Jesus and the entire New Testament teach us that we are all condemned because we are all sinners. Jesus came into the word to save us from our sin and the punishment we deserve, which is eternal separation from the holy God who created us. Jesus died as a perfect sacrifice for our sins and all who trust in Jesus’ sacrificial work on their behalf will be saved. However, those who do not trust in Jesus will die in their sins and will not be saved. Those people will not spend eternity in the presence of God.

Take this as a strong warning. Trust in Jesus Christ today and find forgiveness and salvation in his name.

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Working on Forgiveness

True Forgiveness

Reading the Word

Matthew 18:15–18 (ESV)

15 “If your brother sins against you, go and tell him his fault, between you and him alone. If he listens to you, you have gained your brother. 16 But if he does not listen, take one or two others along with you, that every charge may be established by the evidence of two or three witnesses. 17 If he refuses to listen to them, tell it to the church. And if he refuses to listen even to the church, let him be to you as a Gentile and a tax collector. 18 Truly, I say to you, whatever you bind on earth shall be bound in heaven, and whatever you loose on earth shall be loosed in heaven.

Understanding and Applying the Word

This passage serves as a basic template of how to handle sin and forgiveness between two believers. The first step is to speak directly to the other person. If that does not work, then getting one or two other believers involved to help is step two. The final step is to bring the matter to the entire body of Christ, the church. If that fails, the person who refuses to repent and who continues to allow sin to cause division is to be removed from the fellowship of believers.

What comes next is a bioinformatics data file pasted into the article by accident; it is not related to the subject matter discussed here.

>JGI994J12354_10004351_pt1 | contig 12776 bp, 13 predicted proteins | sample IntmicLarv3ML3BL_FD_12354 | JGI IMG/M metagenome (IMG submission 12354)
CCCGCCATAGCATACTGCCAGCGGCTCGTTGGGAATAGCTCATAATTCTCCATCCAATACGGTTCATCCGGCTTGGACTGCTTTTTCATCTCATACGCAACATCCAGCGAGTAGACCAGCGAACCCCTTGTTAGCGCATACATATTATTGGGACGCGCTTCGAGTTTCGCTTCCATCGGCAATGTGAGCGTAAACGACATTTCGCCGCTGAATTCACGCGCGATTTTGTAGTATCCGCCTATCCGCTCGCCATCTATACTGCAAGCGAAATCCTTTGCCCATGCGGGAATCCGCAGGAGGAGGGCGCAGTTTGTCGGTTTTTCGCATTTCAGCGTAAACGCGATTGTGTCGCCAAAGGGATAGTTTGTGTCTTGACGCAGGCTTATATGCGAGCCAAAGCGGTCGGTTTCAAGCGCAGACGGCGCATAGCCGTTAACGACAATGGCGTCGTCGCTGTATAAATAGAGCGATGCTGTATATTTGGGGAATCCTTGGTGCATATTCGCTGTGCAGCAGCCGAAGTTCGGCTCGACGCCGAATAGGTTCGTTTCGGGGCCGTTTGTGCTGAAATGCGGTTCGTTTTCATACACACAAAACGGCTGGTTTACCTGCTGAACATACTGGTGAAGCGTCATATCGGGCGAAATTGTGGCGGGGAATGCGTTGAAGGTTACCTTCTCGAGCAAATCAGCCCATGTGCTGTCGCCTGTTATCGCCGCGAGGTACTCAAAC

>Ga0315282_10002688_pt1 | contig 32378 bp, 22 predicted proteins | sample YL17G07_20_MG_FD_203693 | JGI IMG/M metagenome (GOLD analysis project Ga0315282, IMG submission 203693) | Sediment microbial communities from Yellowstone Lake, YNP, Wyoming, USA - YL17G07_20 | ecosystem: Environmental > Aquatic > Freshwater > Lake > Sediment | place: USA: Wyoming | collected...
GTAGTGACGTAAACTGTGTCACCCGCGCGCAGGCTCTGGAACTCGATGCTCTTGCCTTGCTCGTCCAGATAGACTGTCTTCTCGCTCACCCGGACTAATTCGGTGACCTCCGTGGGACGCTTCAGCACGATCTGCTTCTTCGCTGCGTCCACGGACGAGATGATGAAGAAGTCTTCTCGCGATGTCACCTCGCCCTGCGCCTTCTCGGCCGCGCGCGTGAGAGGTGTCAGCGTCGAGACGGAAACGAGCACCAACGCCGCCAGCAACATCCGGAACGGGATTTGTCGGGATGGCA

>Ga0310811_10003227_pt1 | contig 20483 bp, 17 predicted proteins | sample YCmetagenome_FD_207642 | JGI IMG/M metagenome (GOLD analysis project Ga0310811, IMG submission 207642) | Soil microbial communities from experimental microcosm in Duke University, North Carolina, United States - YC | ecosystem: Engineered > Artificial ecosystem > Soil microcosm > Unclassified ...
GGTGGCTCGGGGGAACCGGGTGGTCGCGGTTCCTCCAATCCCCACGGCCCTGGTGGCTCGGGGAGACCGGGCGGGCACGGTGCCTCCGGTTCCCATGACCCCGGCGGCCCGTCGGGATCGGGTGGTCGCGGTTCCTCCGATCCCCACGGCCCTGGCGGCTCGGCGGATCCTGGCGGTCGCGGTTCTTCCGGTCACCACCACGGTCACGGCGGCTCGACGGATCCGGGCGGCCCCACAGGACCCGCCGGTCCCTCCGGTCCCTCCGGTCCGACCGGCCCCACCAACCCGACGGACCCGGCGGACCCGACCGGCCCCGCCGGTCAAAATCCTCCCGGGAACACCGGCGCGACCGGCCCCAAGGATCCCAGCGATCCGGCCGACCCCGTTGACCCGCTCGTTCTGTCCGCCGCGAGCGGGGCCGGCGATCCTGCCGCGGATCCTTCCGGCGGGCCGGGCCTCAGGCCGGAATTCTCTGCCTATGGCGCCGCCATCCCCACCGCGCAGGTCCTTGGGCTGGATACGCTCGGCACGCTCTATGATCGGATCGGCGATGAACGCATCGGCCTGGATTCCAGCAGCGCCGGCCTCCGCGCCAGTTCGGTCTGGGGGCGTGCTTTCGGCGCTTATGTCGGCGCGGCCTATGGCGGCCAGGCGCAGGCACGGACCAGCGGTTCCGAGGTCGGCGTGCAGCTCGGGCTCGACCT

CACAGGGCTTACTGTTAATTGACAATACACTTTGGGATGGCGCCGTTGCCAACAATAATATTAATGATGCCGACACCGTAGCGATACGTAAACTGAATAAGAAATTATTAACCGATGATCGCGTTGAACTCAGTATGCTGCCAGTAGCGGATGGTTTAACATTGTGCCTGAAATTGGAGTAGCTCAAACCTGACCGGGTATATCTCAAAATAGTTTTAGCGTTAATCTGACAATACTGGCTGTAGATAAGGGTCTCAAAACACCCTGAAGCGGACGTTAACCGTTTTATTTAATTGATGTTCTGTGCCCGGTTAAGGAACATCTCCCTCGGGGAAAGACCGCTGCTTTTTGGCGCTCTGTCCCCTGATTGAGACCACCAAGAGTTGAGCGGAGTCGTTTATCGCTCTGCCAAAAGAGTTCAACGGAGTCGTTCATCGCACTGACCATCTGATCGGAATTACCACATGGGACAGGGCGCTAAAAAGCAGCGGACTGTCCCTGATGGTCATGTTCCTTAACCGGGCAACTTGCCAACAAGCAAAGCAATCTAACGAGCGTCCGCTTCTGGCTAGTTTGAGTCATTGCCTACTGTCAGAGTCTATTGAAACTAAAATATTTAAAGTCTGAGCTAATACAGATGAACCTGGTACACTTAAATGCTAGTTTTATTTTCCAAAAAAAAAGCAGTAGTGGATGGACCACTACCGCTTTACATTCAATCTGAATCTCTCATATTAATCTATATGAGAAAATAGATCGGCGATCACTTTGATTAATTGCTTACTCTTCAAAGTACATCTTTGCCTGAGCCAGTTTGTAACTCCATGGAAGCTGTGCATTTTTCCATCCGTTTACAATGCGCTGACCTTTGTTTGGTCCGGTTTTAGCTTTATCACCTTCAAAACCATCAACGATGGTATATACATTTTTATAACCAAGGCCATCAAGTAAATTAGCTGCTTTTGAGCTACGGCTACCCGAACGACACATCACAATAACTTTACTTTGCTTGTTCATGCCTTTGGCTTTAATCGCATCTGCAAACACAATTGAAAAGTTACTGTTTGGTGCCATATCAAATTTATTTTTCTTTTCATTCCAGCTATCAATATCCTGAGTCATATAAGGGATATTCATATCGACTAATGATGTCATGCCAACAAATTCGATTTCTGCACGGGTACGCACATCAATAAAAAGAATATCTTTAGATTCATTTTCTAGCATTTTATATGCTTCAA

It is important to understand that the removal of a person is a last step. The person should be given every opportunity to turn from his sin and the offended party must stand ready to forgive. Unrepentant sin that causes division between Christians is a serious matter and can have a damaging impact on a church and its ability to be a witness to the world of the redemption found in Christ. This is why such sin must be dealt with and not ignored. Have you ever been part of a church suffering from great division? Chances are the church has let unrepentant sin go unchecked.

Is there a division between you and a fellow believer? Has someone offended you or have you offended someone? Have you gone to the other person to try to work things out? If not, go to the other person. Do not let sin continue to drive a wedge between the people of God. We must be an example of love and forgiveness so we can preach the message of the gospel to the world.

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A Matter of the Heart

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Reading the Word

Matthew 5:27–32 (ESV)

27 “You have heard that it was said, ‘You shall not commit adultery.’ 28 But I say to you that everyone who looks at a woman with lustful intent has already committed adultery with her in his heart. 29 If your right eye causes you to sin, tear it out and throw it away. For it is better that you lose one of your members than that your whole body be thrown into hell. 30 And if your right hand causes you to sin, cut it off and throw it away. For it is better that you lose one of your members than that your whole body go into hell.